And it’s at this precise moment that I realize my being here is just as random, just as preordained – that however we arrived, we are all here to witness, relate, and above all, to experience the moment together.

And that’s how I’ve come to terms with this blog. That I’m part of your moments, moments that you contextualize in ways I’ll never know. That our private family matters made public, in a world where the very definition of privacy is blurry at best, is now just an unlocked door that can be opened, if one feels like doing so. 

Someone once told me “the best way to keep a secret is to tell everyone.” But, for me, it’s not about keeping “secrets” – it’s about sharing them. And my fear of trusting this story is the same fear many people face in a marriage -- the ability to relinquish control and take a seat. The Real World: My House – what happens when two strangers stop being polite, and start being a “real” family?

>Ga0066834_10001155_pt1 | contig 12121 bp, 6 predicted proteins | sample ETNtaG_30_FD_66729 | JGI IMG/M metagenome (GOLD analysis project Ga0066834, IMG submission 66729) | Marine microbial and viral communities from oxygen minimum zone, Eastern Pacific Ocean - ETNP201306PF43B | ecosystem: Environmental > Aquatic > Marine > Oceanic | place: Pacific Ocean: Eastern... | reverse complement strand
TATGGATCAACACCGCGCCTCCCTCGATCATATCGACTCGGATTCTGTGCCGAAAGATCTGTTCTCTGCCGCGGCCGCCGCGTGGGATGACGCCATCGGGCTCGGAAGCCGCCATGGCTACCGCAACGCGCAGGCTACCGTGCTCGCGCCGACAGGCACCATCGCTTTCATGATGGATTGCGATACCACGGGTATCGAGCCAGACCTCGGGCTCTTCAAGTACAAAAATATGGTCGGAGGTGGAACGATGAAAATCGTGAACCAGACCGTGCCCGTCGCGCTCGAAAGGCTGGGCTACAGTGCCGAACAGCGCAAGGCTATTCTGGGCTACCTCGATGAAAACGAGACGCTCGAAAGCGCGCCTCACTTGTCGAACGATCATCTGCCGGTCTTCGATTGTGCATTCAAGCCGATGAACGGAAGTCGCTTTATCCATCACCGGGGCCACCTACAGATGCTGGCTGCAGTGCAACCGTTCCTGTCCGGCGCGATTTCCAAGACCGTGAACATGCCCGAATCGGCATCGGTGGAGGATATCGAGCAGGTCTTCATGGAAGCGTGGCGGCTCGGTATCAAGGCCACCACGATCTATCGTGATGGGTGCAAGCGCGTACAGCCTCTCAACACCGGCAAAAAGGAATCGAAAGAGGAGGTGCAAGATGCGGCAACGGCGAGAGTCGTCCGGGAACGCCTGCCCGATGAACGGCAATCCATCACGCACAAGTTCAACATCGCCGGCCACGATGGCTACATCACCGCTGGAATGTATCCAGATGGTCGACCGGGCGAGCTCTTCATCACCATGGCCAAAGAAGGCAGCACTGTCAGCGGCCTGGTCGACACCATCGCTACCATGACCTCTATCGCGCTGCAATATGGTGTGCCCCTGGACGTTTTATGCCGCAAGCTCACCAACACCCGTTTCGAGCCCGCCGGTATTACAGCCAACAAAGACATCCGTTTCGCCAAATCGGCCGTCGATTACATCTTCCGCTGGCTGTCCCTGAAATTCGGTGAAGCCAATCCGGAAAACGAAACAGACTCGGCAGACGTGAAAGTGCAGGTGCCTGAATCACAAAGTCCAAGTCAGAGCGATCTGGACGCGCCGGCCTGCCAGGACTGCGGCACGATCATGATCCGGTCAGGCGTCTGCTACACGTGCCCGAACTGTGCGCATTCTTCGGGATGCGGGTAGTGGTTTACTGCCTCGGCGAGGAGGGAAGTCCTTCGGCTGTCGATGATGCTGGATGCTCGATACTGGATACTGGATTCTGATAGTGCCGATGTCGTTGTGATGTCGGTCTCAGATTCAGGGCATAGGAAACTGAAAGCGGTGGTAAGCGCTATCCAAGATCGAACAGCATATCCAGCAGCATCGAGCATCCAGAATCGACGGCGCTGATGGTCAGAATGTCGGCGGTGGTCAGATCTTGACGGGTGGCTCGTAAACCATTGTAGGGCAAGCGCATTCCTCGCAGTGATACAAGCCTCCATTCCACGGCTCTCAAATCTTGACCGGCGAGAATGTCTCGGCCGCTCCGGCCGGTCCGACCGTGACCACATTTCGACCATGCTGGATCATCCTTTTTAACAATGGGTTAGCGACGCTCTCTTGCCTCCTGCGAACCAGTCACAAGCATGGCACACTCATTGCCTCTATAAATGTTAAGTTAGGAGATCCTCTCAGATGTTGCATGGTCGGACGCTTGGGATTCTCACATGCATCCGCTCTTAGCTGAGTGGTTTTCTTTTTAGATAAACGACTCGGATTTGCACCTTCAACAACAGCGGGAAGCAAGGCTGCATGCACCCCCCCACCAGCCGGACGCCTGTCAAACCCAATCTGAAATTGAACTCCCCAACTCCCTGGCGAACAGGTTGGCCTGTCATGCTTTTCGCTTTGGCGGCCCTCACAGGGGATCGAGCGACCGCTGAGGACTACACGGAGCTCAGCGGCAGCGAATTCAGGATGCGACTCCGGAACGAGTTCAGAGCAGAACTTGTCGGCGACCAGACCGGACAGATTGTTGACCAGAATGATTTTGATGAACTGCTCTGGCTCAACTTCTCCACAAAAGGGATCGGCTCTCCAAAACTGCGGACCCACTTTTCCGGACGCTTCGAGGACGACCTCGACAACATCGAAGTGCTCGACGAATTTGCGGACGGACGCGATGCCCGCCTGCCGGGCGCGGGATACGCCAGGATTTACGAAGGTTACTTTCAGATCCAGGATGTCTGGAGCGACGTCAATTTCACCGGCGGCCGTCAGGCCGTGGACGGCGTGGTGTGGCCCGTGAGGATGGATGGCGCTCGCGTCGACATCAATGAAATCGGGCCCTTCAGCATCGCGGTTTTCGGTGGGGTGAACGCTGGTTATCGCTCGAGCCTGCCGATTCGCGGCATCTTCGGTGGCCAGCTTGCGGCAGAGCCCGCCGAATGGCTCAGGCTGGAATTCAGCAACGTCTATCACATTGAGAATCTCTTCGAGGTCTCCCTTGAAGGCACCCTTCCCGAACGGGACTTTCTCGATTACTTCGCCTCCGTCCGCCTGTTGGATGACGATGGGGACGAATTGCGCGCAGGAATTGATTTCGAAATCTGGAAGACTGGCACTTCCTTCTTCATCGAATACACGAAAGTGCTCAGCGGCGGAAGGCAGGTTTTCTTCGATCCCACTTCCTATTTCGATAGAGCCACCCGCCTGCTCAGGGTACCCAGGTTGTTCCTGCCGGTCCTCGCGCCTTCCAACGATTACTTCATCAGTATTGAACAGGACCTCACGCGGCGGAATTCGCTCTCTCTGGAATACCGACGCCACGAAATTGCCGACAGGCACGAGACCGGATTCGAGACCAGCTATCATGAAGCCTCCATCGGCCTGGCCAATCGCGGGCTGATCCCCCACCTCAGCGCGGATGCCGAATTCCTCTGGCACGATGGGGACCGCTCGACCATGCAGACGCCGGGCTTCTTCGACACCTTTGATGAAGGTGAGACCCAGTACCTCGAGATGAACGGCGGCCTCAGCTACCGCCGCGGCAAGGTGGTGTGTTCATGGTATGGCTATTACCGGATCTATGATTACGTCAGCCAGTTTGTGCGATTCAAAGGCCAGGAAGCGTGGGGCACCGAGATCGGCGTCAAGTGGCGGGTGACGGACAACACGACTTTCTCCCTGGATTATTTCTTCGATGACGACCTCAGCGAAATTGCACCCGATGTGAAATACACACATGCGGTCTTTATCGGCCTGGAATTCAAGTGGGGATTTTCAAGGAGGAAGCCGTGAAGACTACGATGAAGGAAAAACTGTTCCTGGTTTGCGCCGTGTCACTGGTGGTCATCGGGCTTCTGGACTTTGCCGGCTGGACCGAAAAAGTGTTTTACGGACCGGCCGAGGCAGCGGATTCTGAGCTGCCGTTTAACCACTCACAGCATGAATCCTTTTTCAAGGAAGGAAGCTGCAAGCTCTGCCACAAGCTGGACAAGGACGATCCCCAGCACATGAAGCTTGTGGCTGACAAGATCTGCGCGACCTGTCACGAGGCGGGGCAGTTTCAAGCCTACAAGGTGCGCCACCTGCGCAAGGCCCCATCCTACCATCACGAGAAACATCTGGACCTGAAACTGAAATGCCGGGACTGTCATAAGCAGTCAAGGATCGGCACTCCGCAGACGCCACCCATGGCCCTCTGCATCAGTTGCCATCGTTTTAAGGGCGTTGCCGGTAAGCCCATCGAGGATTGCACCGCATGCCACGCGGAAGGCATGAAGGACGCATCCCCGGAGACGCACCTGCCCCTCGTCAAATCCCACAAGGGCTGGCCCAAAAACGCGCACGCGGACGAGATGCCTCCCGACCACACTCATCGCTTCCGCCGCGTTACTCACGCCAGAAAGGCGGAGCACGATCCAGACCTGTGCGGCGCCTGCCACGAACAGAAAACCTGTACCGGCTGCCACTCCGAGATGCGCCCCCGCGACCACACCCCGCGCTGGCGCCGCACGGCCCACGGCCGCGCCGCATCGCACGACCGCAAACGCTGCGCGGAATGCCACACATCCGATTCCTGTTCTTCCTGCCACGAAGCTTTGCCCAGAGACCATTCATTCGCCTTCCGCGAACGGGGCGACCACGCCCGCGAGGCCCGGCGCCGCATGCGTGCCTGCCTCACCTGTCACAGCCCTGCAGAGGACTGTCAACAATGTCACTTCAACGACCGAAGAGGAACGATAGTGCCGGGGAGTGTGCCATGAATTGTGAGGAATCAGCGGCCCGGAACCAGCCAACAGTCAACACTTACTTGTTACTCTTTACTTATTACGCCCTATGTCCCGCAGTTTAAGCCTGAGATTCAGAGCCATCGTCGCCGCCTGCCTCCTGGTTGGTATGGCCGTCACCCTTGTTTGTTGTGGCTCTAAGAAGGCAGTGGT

Nothing really. Or maybe everything. Whatever it is, I’m just grateful you're a part of this. We wouldn't be the same without you. 

Happy New Year everyone. Thank you for being a part of our family in 2012. We wish you nothing but love, light and open doors in 2013. xo, Rebecca, Hal, Archer, Fable, Boheme & Reverie


glenda | 2:20 AM

Wow! Hal has a way with his words & writing. Beautiful post!

Anonymous | 2:58 AM

That's lovely, thanks!
Have a great year, all of you.

Anonymous | 3:08 AM


Michelle | 5:38 AM

Beautiful. Just wonderful, both of you.

S | 8:14 AM

I think the angles in that photo at the end are all perfect. Thanks for sharing your family with us, too, Rebecca & Hal.

Kaylie | 8:19 AM

Wonderfully written! Thanks for writing Hal!

Trina | 12:14 AM

First time to your blog but definitely coming back! So nicely written by Hal.

amyhv | 4:39 PM

Such a perfect way to explain your acceptance and appreciation for your role in this story of your family (the story that I look forward to reading each evening)! Thank you. A happy and healthy 2013 to all of you.

Sarahtk | 5:18 AM

I'm totally blown away by this writing. What a gorgeous, articulate way to voice the apprehension, insecurity, and finally, acceptance of being cast in this blog. I've always wondered about your story, Hal. So great to hear your voice. Amazing post.